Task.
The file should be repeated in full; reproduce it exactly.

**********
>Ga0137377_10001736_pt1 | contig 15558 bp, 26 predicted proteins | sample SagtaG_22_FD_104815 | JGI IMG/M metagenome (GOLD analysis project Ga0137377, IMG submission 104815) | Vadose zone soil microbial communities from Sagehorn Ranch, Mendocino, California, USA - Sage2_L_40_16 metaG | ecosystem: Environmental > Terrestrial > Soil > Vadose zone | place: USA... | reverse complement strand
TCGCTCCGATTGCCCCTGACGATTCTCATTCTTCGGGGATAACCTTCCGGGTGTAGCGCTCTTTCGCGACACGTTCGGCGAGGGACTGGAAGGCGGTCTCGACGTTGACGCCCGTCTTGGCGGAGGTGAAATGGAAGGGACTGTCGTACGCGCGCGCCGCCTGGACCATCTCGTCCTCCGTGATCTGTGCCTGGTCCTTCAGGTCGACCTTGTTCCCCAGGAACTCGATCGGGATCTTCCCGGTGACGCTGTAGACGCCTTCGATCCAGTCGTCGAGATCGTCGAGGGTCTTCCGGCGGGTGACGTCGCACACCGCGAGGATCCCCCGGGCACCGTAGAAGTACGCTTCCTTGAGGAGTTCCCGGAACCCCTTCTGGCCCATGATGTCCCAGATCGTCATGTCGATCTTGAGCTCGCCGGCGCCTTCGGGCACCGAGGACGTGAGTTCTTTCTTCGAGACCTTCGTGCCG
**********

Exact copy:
>Ga0137377_10001736_pt1 | contig 15558 bp, 26 predicted proteins | sample SagtaG_22_FD_104815 | JGI IMG/M metagenome (GOLD analysis project Ga0137377, IMG submission 104815) | Vadose zone soil microbial communities from Sagehorn Ranch, Mendocino, California, USA - Sage2_L_40_16 metaG | ecosystem: Environmental > Terrestrial > Soil > Vadose zone | place: USA... | reverse complement strand
TCGCTCCGATTGCCCCTGACGATTCTCATTCTTCGGGGATAACCTTCCGGGTGTAGCGCTCTTTCGCGACACGTTCGGCGAGGGACTGGAAGGCGGTCTCGACGTTGACGCCCGTCTTGGCGGAGGTGAAATGGAAGGGACTGTCGTACGCGCGCGCCGCCTGGACCATCTCGTCCTCCGTGATCTGTGCCTGGTCCTTCAGGTCGACCTTGTTCCCCAGGAACTCGATCGGGATCTTCCCGGTGACGCTGTAGACGCCTTCGATCCAGTCGTCGAGATCGTCGAGGGTCTTCCGGCGGGTGACGTCGCACACCGCGAGGATCCCCCGGGCACCGTAGAAGTACGCTTCCTTGAGGAGTTCCCGGAACCCCTTCTGGCCCATGATGTCCCAGATCGTCATGTCGATCTTGAGCTCGCCGGCGCCTTCGGGCACCGAGGACGTGAGTTCTTTCTTCGAGACCTTCGTGCCG